Presence (2022 Film) Review: Shallow As A Puddle
Christian Schultz and Thomas Johnston’s Presence has some beautiful visuals but unfortunately can’t escape from its derivative and uninteresting narrative.
Making an effective horror film is likely one of the toughest tasks you can pass down to a filmmaker. Sure, judging by the sheer volume of horror movies that are released year after year, it would seem like an easy job, but it’s an especially difficult task to make a strong example in the genre. Christian Schultz and Thomas Johnston’s Presence is yet another horror film that has been released in a tidal wave of the genre that has something special tucked inside of it visually but, despite its original and unique visual imagery, it can’t make up for its dull narrative and flat characters.
Presence follows Jennifer (Jenn Lyng Adams), who leaves New York following a breakdown. Jennifer is suddenly contacted by her best friend, Samantha (Alexandria DeBerry) who presents her with good news regarding their joint business venture, with a possible investor and billionaire named David (Dave Davis) who is potentially on board with their vision. David invites the two young business partners onboard his private yacht and what starts as a pleasant business trip becomes something more sinister when Jennifer starts to have violent and gruesome nightmares.
From the outset, Presence shines on a technical level with a strong confident hand in Schultz and Johnston’s direction as well as some captivating uses of lighting. The dream sequences that the character of Jennifer goes through are haunting and manage to create a thick atmosphere that, for the most part, Presence does attempt to use to its advantage. At 80 minutes, the film also has a strong sense of pacing throughout, as no time is wasted and we follow this narrative become increasingly complicated. On paper, the structure and ideas that Presence brings forward are solid, but the cracks in the film’s foundation begin to show when we delve a little deeper into the characters and narrative itself.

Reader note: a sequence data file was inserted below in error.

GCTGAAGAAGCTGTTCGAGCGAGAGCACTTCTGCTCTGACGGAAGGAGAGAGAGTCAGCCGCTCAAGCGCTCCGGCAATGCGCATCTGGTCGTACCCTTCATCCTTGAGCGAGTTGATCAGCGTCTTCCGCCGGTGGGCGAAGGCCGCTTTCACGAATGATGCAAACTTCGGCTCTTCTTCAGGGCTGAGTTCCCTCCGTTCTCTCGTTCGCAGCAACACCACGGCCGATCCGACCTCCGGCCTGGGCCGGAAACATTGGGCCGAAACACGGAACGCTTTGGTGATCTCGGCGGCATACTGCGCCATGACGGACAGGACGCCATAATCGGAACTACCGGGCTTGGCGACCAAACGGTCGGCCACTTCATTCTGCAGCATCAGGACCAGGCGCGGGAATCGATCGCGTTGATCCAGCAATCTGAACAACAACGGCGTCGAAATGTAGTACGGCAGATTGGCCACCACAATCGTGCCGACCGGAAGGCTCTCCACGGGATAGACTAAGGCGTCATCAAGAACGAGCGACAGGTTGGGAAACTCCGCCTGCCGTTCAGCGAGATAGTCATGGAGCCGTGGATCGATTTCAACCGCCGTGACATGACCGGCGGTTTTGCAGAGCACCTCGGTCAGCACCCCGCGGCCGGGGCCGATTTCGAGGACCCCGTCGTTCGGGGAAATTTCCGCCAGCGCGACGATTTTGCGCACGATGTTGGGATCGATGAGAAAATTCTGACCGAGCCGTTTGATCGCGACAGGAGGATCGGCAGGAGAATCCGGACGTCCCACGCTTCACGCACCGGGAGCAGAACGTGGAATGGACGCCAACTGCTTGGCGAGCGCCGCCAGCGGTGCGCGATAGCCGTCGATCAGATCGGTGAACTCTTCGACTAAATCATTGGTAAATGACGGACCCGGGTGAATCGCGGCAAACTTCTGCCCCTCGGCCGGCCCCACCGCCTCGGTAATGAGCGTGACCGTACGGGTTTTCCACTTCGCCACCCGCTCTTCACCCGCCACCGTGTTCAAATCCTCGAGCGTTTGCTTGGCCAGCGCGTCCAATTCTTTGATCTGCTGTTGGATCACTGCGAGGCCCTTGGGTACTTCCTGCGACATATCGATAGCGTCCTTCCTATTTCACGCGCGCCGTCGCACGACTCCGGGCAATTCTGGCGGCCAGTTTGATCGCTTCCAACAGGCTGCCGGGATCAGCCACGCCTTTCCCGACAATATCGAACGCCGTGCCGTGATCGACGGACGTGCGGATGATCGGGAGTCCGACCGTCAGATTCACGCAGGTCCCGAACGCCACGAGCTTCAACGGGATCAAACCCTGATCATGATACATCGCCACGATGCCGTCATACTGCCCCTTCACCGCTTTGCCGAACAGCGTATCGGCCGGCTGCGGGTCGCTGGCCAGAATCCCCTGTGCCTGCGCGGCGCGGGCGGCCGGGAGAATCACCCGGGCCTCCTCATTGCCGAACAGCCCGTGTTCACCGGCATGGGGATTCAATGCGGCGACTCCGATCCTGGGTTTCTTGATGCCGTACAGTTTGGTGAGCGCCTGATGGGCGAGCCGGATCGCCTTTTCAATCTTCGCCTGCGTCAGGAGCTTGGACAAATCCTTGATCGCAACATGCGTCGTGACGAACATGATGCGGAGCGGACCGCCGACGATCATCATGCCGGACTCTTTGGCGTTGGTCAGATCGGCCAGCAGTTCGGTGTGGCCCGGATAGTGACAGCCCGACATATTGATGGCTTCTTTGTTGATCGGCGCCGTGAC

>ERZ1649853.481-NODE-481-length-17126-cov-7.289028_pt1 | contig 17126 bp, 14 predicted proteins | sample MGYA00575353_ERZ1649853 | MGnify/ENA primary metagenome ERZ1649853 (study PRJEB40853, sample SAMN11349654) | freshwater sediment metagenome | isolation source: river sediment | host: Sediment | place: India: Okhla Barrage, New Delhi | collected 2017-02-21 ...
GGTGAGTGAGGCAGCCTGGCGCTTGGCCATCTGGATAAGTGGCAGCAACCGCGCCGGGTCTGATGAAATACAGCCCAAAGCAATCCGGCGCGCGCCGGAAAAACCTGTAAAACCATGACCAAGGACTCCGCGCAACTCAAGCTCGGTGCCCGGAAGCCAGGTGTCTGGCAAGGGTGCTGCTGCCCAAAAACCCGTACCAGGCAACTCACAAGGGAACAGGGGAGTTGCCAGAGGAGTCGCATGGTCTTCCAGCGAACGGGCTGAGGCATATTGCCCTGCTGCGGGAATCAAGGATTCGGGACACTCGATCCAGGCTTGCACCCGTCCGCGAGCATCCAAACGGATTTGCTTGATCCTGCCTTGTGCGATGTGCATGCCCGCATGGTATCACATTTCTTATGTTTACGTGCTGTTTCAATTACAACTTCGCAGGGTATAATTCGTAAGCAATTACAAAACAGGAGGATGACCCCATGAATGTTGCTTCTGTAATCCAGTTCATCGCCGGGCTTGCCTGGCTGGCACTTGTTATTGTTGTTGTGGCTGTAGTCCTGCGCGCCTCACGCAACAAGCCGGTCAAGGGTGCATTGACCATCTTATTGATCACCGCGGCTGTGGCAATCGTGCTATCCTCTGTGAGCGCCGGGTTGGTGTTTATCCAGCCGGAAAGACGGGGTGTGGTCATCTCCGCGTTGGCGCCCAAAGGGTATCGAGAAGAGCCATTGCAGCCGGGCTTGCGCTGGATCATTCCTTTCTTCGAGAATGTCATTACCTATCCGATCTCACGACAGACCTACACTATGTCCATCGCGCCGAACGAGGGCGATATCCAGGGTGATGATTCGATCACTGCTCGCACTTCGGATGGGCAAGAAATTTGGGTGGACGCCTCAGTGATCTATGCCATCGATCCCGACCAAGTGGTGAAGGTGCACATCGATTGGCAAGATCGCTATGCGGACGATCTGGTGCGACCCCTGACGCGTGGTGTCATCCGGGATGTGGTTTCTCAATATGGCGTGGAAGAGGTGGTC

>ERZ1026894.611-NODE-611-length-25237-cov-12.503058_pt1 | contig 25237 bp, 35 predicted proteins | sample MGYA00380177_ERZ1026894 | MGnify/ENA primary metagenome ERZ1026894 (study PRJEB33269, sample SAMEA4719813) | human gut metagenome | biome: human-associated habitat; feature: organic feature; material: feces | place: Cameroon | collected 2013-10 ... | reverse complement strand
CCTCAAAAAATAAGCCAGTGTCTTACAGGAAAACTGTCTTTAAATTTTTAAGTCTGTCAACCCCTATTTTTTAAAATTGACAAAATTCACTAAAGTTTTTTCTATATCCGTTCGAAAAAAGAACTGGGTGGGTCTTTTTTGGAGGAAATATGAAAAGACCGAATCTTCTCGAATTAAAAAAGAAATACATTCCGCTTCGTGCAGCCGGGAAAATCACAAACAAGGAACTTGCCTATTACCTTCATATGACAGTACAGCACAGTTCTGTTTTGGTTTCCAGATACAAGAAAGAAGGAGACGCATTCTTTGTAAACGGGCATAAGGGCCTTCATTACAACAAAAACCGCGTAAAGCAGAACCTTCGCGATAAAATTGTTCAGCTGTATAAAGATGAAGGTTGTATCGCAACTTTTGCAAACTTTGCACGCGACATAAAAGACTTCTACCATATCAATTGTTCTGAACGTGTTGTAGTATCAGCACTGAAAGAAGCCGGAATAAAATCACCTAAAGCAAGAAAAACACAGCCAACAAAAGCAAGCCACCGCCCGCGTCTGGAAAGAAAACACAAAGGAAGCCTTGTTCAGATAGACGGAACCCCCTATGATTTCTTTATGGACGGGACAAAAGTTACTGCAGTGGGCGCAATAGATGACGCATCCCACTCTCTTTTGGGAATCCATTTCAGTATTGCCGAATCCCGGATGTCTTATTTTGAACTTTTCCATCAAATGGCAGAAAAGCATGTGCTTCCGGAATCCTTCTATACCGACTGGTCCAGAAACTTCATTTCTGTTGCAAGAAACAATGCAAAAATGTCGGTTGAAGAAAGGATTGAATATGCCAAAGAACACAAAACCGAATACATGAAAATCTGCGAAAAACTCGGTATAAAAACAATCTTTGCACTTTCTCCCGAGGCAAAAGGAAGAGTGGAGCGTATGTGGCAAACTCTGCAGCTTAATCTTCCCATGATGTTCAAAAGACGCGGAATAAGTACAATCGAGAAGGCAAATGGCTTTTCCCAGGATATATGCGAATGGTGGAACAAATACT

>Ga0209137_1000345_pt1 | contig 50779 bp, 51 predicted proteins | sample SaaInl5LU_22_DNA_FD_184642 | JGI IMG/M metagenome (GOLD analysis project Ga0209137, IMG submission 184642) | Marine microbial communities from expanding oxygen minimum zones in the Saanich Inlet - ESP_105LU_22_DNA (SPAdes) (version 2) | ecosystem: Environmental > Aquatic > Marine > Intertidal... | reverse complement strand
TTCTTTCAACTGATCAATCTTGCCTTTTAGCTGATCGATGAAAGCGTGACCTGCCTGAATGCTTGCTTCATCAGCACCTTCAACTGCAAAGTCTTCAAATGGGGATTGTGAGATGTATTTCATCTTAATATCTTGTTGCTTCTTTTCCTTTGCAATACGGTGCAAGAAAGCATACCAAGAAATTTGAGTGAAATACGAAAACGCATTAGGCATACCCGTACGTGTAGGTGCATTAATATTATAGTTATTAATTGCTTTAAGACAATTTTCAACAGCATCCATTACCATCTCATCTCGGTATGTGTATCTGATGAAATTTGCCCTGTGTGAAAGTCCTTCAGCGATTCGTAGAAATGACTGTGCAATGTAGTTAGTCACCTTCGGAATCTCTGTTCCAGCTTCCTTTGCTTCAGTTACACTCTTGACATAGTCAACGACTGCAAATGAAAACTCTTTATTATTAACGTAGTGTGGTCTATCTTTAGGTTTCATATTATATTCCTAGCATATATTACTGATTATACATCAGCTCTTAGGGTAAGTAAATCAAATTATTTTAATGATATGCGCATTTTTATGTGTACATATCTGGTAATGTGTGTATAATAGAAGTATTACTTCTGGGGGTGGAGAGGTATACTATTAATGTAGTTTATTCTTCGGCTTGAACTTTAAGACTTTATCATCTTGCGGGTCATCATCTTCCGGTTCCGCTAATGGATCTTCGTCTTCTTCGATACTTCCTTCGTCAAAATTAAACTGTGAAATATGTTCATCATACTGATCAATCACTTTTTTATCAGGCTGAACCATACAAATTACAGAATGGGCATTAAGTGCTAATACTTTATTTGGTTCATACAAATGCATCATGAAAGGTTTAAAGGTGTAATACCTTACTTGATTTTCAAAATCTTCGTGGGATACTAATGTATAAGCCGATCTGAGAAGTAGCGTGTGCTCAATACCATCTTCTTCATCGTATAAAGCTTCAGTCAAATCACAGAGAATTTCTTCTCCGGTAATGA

Jennifer is a character who, even before the events of the film truly kick off, is already troubled by dark things buried inside of her. With an ex-boyfriend and a troubled relationship with Samantha, Jennifer is someone with a lot of baggage that acts as the heart and overall emotional core of Presence. However, this core of the film isn’t developed enough to be anything truly substantial due to how ultimately shallow the characters of Presence are. Jennifer, Samantha and David are three characters who we are forced to follow through the film’s lean 80-minute runtime. However, from the moment they are on the screen to their final moments, each of these characters mostly falls flat, as they all follow similar narrative paths and act less as real living characters and more as familiar plot devices that you’ve more than likely seen in other films in the genre. David in particular is a rich and self-centred billionaire, but rather than showing us how this mindset affects him and his mindset, Presence feels like simply telling the viewer that this is who this character is, clichés and all, makes for a more effective approach.
Despite the film’s unsubtle character work, Presence is also a film that attempts to lean into being a more interpretive tale that seeks to offer more questions than answers. This mix of telling the viewer what to feel or think of certain events or characters in an explicit manner while also trying to be a more artful and subtle piece of storytelling leaves Presence feeling at odds with itself by the final stretch.
Christian Schultz and Thomas Johnston’s Presence has some incredibly confident visuals for a directorial debut that spells a bright future for both of the directors. Unfortunately, the film’s muddled plotline and incredibly dull character work make it feel sluggish in its execution and not worth the investment despite its extremely concise and economic runtime. Presence is ultimately a film whose premise you’ve seen before and, more than likely, executed in a far more interesting manner. That said, it’s a debut with some potential that could lead to an interesting career path if the strengths are continually refined into something even brighter.
Presence will be released on North American VOD on November 17, 2022.